In 1955, Hu Feng (1902-1985), who had been active in the League of Left-Wing Writers in pre-liberation Shanghai, was one of the first to be caught up in the “Movement for the Suppression of Counter-Revolutionaries” which crippled university life for years
Openly critical of over-politicization of arts and literature, and the resulting stagnation of intellectual life, Hu Feng in 1954 drafted a 300,000 word “Report on the Real Situation in Literature and Art Since Liberation” and submitted it to Xi Zhongxun—the father of current president Xi Jinping, who then supervised cultural policies for the Party—who reportedly welcomed it
Blowback was not long in the making
With the dictate that every individual must subsume his will to that of the Party and the State, Mao Zedong launched a brutal campaign against Hu and his ‘clique of counter-revolutionaries’.
Hu was imprisoned for 10 and a half years and his wife for 70 months – liberated in 1965 only to be caught up in the Cultural Revolution, arrested again in 1967
Finally liberated 5 years later, but broken in spirit by his long detention, Hu was ultimately exonerated
Hope was short lived
A brief interlude in bringing elites to book, Mao’s Hundred Flowers Campaign (1956) received an enthusiastic response from the leading intellectuals, and Fu Lei wrote to his son of his impression that Mao was one of them, his thinking flowing “freely just like ours, like the old intellectuals”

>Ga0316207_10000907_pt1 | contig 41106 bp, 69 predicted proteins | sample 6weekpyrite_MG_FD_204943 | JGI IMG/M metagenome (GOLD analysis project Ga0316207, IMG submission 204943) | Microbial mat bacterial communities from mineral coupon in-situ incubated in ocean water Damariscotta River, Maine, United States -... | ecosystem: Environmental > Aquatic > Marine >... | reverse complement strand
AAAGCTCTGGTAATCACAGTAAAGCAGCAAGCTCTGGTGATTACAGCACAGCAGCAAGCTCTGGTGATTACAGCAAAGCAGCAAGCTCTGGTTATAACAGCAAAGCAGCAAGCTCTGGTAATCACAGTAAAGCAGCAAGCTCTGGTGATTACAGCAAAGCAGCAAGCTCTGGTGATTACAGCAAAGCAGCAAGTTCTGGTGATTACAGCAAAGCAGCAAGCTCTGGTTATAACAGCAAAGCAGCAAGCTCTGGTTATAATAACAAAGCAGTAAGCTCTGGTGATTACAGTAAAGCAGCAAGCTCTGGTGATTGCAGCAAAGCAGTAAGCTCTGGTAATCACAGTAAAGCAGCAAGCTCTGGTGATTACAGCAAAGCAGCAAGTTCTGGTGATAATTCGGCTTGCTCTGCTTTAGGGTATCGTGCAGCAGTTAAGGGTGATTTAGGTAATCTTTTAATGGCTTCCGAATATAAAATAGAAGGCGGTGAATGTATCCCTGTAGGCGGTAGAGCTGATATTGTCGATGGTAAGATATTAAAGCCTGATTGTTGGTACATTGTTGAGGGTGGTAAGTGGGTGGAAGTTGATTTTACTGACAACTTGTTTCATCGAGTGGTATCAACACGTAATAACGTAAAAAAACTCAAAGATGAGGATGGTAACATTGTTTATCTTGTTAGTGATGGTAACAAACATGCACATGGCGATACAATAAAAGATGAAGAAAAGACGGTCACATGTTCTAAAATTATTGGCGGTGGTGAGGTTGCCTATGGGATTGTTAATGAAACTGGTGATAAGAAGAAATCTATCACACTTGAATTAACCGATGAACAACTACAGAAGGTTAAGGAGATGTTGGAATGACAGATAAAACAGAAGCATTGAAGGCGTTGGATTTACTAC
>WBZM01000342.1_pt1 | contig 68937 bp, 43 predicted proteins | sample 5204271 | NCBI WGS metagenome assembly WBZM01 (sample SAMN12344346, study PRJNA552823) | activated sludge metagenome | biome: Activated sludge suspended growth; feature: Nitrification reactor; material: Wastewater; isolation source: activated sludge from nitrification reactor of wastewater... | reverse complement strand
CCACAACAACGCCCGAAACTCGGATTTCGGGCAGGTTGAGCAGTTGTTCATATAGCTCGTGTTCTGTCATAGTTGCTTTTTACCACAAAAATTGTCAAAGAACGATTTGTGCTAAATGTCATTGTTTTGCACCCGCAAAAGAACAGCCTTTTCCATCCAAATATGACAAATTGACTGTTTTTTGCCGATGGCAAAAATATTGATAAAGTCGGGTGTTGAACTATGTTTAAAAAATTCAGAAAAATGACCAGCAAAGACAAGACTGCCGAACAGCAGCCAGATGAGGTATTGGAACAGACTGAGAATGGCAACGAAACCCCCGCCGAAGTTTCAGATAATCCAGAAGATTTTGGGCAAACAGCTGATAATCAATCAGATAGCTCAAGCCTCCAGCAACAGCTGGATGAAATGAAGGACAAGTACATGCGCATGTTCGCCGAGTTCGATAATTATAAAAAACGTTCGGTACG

Challenged by the large response to the 'Hundred Flowers', a rapidly escalating repression - the Anti-Rightist Purge of 1957-1959 - cascaded through China in the two successive waves, targeting party cadres and intellectuals who had taken the freedom of thinking to heart
While the number of victims is not known, conservative estimates run into hundreds of thousands, possibly up to 2 million persons according to some researchers
In the time of cholera
Borrowing (in part) the title of Gabriel Garcia Marquez's 1985 novel, El amor en los tiempos del cólera, is not as untoward as it may appear
To live and to love in troubled times, to dedicate one's art to culture's universal appeal , to build bridges in the West without ever loosing the precious links with the hightest values of one's spiritual home, China, such must have been Fou Ts'ong rocky path